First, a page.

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Munch’s The Scream at the National Gallery in Oslo, Norway

Makes you question everything…

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Annenberg Space for Photography in Los Angeles, CA. Rotating exhibits.

…Yet believe anything is possible.

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Michelangelo’s David at the Accademia Gallery in Florence

So get yourself to a museum today, tomorrow, this weekend. Your life will be better for it.

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4 thoughts on “Why You Should Care About Art

  1. Hear hear! I am a show musician on tour almost constantly for years at a time, and the greatest advantage of such a life is the ability to visit whatever art museum exists in the town you’re visiting this week. No matter how small or undistinguished, every art museum has something worth seeing — or that’s been my experience, and a tremendously rewarding one. I also am of the philosophy “SEE IT NOW.” We tend to assume great works of art will always be accessible for us to enjoy, and it may not be so. 20 years ago I visited Assisi. Many would consider the Upper Basilica of St. Francis a religious edifice, and they’d be right, but I considered it one of the world’s great art galleries. And many of its treasures were destroyed in an earthquake shortly after I saw them. I’ve never been so glad of anything as that I made that pilgrimage to Assisi when I did. Two weeks ago in Ascoli Piceno, a charming town in central Italy near the Adriatic, we ducked for an hour into the Galleria d’Arte Contemporanea after passing it every day as we walked to the town’s many piazzi. There we unexpectedly discovered the paintings of Osvaldo Licini (1894-1958) who was born in or near Ascoli. His art is so fresh and invigorating even today that I was captivated and uplifted by it. Even now I can’t get it out of my mind. How could there have been such a marvelous and imaginative artist, and I not know about him? Bring some of his paintings up on Google Images and you’ll see what I mean. But to encounter his work, I had to stumble on it down a cobblestone street. It reaffirmed my determination to poke around wherever I go and see what hidden treasure lies just out of sight for our enrichment and joy.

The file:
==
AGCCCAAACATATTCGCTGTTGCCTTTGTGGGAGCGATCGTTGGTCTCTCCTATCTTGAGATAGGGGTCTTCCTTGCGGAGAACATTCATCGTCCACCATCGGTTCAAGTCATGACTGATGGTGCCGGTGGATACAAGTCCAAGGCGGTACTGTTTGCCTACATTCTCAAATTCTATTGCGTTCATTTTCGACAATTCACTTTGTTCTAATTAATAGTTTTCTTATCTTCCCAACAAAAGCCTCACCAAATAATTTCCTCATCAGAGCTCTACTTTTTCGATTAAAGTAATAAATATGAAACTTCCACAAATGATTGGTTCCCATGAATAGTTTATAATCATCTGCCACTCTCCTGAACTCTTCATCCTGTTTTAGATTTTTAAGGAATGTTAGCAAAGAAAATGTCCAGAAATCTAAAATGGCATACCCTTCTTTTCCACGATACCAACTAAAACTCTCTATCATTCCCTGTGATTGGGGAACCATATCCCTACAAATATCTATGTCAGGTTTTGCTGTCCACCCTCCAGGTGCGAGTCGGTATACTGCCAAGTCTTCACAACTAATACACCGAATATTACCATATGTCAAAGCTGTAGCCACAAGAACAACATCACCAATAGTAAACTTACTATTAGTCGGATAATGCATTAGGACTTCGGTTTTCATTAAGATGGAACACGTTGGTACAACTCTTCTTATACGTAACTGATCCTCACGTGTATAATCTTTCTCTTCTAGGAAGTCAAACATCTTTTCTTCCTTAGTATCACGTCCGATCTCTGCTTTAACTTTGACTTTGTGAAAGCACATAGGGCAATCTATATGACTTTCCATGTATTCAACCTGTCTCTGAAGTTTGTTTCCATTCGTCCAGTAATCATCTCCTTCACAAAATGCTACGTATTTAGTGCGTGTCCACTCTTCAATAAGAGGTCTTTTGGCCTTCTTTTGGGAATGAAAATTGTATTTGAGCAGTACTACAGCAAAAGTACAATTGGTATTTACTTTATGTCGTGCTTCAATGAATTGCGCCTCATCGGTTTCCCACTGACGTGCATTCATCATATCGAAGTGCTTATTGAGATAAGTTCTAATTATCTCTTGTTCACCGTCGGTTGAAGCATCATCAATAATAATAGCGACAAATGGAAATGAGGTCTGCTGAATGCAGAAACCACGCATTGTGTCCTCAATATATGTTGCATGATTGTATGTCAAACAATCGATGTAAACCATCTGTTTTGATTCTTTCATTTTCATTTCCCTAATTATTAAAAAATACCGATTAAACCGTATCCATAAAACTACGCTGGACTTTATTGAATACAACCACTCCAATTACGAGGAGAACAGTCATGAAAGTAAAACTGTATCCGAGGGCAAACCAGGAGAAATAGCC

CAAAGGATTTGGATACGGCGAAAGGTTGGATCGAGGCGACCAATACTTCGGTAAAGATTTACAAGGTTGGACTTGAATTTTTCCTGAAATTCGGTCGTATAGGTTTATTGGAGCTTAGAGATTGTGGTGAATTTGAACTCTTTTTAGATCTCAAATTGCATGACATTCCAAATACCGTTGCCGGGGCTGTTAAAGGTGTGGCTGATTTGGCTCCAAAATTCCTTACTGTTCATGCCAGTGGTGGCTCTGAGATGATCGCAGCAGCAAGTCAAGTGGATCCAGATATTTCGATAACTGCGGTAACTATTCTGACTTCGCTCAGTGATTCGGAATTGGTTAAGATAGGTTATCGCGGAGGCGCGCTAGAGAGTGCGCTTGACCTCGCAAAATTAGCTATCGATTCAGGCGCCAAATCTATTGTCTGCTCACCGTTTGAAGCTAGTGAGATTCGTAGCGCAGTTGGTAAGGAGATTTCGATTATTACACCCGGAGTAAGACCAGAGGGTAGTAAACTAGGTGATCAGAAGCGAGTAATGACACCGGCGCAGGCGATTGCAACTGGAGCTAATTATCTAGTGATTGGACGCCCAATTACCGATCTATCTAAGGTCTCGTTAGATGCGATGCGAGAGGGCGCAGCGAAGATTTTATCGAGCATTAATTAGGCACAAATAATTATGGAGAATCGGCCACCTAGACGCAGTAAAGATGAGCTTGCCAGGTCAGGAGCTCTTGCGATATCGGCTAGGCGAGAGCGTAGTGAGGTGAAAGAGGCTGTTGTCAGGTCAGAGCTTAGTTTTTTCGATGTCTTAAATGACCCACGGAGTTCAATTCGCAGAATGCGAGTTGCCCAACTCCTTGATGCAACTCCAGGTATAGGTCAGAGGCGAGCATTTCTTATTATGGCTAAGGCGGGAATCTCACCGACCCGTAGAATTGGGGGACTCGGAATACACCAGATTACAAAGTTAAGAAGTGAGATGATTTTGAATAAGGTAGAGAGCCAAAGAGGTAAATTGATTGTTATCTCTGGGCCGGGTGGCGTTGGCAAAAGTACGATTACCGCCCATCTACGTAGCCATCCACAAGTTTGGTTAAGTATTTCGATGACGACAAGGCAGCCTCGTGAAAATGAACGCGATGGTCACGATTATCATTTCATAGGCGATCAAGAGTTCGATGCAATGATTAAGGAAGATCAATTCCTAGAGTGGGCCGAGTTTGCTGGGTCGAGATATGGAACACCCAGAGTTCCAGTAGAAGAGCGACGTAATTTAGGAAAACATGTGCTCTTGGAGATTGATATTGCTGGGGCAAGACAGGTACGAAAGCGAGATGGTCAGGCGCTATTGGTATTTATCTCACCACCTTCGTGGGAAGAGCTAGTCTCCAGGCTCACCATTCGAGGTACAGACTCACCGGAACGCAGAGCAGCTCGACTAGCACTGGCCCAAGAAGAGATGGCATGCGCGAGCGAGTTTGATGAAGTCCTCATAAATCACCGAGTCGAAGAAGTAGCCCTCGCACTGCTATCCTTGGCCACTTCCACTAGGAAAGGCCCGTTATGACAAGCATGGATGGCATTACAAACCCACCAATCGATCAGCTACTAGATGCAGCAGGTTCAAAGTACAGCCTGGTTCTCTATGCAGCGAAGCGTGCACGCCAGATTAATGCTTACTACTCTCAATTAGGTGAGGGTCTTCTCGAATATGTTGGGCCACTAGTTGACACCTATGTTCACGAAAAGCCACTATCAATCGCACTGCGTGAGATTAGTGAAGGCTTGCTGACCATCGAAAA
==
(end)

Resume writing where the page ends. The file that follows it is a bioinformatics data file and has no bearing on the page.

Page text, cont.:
Thanks for your blog,
    Wayne Green

    Liked by 1 person

    1. Thank you for your story, Wayne. It’s such a wonderful lesson to keep looking for art in unexpected places. I love little, random galleries, just for that reason… And that recent earthquake in Italy scared me, not only for the people, but for the art, too. Keep traveling! 🙂

      Like

  2. Wonderful comments, wonderful art choices. Our book club at our CCRC reviewed your wonderful book. I am fortunate to be the moderator. We had 37 participants all of whom had viisited David & Mona Lisa. We are looking forward to your next book. I know Vanderbilt is very honored and proud to have you as n alum.

    Liked by 1 person

    1. Thank you, Don! I’m glad your book club enjoyed Oil and Marble. It’s still so strange — and wonderful — that people are out there, reading my novel… Please tell your book club I said, “Hello and happy reading!”

      Like